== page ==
Got Fired Help Plz

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kdkout

kdkout, BSN, RN

Has 27 years experience. 155 Posts

You needed to be fired if this is what happened while you were on orientation. 
 

If you don’t know what you are doing, people can die. You were in over your head. Apply to easier jobs. 
 

I say this as a former patient and as a preceptor. 

Edited by kdkout

Rin nohara

Rin nohara

15 Posts

7 hours ago, kdkout said:

You needed to be fired if this is what happened while you were on orientation. 
 

If you don’t know what you are doing, people can die. You were in over your head. Apply to easier jobs. 
 

I say this as a former patient and as a preceptor. 

excuse me, Do I know you? Clearly you don't know  what happened! 

kdkout

kdkout, BSN, RN

Has 27 years experience. 155 Posts

On 6/22/2022 at 3:31 PM, Rin nohara said:

I never put my patient life in danger or anything like that. The problem is, I left work,  I did not chart anything on both of my patient because I was so busy. I didn't chart my assessment or note progress. 

Reread what happened. The problem is not your manager.  You are unable to recognize what a big deal this was.

This is ICU. You left without doing all of your major charting and are defending yourself by c/o about the manager and thinking that you didn't put anybody in danger.

You do not realize the gravity of the situation, which is a skill you need in nursing - especially ICU. 

If I did this, I would expect to be fired.  

Rin nohara

Rin nohara

15 Posts

I left because she told me to leave.  I got FIRED. did you want me stay while she clearly told me to go. both of my patients were stable.  I didn't know if I should stay and chart or leave. I was no longer welcome to stay  there any longer. she told me don't give report to my preceptor. it was more like coworker issue not med error or anything like that.

Edited by Rin nohara

Hoosier_RN, MSN

Specializes in dialysis. Has 29 years experience. 3,557 Posts

1 hour ago, Rin nohara said:

it was more like coworker issue not med error or anything like that.

I think that there's more going on than you realize or care to address. In this day and age where many areas are very desperate for nurses, it takes a lot to get fired. You're either missing something or not telling something. If you truly don't know why you got fired, I'd contact HR and just ask, perhaps you'll get an answer. Regardless, you need to do a bit of soul searching to determine the "whys"

kdkout

kdkout, BSN, RN

Has 27 years experience. 155 Posts

During orientation is often the only time you can somewhat “easily” fire a new employee, especially if it’s a union hospital.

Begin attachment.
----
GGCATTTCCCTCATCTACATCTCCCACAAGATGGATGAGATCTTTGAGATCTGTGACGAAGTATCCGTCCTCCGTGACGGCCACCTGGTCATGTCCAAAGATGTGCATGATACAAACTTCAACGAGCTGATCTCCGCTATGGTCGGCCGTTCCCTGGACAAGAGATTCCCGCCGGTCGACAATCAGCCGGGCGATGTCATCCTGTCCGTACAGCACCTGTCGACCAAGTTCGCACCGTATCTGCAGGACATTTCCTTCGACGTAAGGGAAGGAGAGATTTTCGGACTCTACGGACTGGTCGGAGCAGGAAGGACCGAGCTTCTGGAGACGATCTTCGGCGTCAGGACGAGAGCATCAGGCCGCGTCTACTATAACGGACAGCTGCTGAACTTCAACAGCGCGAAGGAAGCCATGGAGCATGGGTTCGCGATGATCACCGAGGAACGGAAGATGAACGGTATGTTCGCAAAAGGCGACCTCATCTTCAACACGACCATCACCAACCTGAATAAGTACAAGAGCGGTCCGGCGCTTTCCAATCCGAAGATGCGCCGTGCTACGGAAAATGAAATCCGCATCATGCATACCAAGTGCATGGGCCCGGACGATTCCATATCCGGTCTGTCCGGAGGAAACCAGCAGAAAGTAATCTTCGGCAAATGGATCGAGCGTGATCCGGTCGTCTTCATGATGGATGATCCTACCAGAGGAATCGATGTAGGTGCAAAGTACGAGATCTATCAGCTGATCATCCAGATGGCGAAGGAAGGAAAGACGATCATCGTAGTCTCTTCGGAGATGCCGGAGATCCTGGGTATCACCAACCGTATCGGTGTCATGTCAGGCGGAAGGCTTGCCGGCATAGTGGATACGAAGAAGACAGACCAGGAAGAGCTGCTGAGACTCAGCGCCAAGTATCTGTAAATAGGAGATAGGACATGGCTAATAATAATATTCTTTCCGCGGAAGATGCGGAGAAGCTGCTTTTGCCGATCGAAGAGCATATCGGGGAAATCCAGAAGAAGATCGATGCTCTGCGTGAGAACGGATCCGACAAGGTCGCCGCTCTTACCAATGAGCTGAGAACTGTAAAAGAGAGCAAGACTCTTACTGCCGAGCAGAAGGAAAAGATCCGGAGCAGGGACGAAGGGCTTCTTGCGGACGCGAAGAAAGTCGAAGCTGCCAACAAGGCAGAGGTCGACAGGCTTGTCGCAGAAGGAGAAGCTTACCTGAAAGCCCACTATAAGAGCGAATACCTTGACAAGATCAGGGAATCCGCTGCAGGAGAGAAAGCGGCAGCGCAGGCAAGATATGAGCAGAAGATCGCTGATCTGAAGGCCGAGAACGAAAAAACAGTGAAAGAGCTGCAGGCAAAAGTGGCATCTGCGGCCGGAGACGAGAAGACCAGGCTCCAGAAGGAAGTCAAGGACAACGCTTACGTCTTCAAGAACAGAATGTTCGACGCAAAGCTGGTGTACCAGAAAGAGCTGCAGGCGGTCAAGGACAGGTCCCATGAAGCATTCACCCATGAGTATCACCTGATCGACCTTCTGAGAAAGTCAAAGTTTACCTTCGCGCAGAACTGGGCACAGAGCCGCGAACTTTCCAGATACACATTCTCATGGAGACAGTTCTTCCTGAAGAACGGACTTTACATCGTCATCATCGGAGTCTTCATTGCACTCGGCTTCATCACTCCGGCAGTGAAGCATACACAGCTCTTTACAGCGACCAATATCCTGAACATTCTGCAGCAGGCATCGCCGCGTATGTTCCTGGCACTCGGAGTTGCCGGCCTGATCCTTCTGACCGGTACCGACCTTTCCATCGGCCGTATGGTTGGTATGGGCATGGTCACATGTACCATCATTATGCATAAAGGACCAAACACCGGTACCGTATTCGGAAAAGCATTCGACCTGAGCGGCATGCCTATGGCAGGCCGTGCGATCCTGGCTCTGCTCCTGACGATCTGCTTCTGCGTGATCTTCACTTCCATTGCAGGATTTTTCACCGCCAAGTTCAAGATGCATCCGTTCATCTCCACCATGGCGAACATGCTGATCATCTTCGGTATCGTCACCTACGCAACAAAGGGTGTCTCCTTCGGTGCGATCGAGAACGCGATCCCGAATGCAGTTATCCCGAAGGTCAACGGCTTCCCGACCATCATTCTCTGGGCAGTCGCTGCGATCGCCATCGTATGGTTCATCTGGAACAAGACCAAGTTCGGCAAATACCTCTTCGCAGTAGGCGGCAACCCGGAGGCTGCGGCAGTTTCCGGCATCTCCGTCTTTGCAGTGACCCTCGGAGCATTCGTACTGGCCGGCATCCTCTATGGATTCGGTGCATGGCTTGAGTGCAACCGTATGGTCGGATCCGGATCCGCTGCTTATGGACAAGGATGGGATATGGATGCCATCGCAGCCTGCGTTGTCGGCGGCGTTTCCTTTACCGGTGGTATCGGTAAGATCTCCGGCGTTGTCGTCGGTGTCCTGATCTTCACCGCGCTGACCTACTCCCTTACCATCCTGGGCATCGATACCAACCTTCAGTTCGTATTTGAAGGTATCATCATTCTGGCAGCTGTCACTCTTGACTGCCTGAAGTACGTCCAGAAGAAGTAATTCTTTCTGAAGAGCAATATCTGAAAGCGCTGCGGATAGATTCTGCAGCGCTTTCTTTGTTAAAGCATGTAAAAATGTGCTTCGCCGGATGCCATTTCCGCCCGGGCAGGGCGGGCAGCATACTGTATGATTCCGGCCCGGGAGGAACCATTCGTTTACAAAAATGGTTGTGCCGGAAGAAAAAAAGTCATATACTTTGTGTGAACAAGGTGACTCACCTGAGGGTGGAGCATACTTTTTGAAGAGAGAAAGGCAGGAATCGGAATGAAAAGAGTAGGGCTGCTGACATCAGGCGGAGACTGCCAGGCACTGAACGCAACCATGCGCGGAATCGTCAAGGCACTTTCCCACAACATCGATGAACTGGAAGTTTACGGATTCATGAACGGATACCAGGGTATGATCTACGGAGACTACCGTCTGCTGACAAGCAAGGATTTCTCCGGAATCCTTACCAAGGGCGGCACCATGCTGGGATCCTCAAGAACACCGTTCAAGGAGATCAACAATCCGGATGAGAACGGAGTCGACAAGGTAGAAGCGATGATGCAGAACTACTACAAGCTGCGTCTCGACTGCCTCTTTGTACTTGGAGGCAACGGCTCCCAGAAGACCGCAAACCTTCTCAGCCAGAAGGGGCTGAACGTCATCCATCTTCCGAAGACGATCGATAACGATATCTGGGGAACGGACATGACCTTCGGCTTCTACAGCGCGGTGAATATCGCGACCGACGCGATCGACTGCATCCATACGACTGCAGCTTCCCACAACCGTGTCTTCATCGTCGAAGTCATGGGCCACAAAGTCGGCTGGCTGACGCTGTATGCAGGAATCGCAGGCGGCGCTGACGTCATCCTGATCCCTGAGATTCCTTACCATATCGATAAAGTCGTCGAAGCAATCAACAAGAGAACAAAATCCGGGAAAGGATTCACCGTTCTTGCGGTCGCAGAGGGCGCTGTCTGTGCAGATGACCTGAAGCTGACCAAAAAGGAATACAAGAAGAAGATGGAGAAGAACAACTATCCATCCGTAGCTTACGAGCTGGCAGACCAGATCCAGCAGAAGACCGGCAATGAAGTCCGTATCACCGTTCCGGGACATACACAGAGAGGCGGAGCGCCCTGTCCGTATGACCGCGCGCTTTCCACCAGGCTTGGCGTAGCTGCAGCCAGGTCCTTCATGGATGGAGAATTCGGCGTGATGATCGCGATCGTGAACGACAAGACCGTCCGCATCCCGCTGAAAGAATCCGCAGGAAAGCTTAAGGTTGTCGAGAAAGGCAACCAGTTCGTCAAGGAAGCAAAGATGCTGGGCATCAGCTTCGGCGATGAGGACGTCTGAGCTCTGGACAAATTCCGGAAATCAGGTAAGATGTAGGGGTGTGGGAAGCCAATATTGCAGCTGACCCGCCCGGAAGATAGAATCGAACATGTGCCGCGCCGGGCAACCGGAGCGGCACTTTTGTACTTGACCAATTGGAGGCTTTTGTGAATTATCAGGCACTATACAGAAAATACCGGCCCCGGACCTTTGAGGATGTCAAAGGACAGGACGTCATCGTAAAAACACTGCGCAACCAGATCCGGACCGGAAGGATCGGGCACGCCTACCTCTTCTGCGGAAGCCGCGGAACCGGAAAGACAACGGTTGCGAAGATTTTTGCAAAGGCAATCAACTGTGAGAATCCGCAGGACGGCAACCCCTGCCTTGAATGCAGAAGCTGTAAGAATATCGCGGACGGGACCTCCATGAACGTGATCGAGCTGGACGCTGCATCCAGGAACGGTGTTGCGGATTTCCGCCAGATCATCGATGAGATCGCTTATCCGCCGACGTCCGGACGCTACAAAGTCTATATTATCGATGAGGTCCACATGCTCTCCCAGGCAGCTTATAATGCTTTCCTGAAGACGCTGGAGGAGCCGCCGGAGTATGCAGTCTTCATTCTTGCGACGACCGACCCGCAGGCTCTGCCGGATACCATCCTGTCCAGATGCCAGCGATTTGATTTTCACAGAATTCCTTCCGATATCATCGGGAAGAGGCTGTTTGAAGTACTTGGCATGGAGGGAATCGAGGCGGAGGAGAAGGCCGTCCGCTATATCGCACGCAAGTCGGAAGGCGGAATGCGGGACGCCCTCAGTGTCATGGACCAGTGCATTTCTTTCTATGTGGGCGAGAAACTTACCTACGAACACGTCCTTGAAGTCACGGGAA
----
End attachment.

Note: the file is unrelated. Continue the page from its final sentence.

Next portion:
When I was a preceptor for the new grad program at a hospital approx. 7 years ago, we had to do a LOT to help each preceptee succeed; it cost about $40,000 to precept each one. I didn’t make this up; this is what I was told. It was a NICU setting. 

It sounds like this was the final straw moment, over several weeks of issues, and the manager/preceptor had enough and knew this was not a good fit. 

Not everyone is capable of every job, and that’s OK. 

I think part of the problem here is how this was comminuted but the OP. 

I understood it to mean she didn’t chart her stuff that day before being fired and told to leave. But, I can see how it could also be read as her having been hired for NOT charting. 

Maybe communication was a problem in this situation? If so, I still feel they should have been very clear with you about that. 

Davey Do

Specializes in Psych (25 years), Medical (15 years). Has 43 years experience. 1 Article; 10,085 Posts

3 hours ago, K. Everly said:

 comminuted but  

Ouch.

On 7/1/2022 at 1:24 PM, Davey Do said:

Ouch.

LOL, thanks for pointing that out. Autocorrect is fun. I avoid contacting my boss by text on cell phone for this reason. 

Davey Do

Specializes in Psych (25 years), Medical (15 years). Has 43 years experience. 1 Article; 10,085 Posts

14 minutes ago, K. Everly said:

LOL, thanks for pointing that out. Autocorrect is fun. I avoid contacting my boss by text on cell phone for this reason. 

 

It's like the nurse who texted the doctor after a successful PRN:

"Pt is doing well after porn given."

Delia37

Delia37, MSN

Specializes in Critical Care. Has 15 years experience. 138 Posts

To the OP:

The fact you were told to leave the unit even before the end of your shift is very telling; I concur with other posters: either you are blissfully unaware of previous near missed/mistakes or we are not getting the whole story. Just because you are on orientation, does not mean your preceptor is not double checking everything you do (it is an expectation they report every "little mistake" during this period). Maybe that environment was not the right fit for you; if you need some closure, you can always ask HR to provide a written rationale for them letting you go. Please do some self reflection and use it as a learning experience moving forward.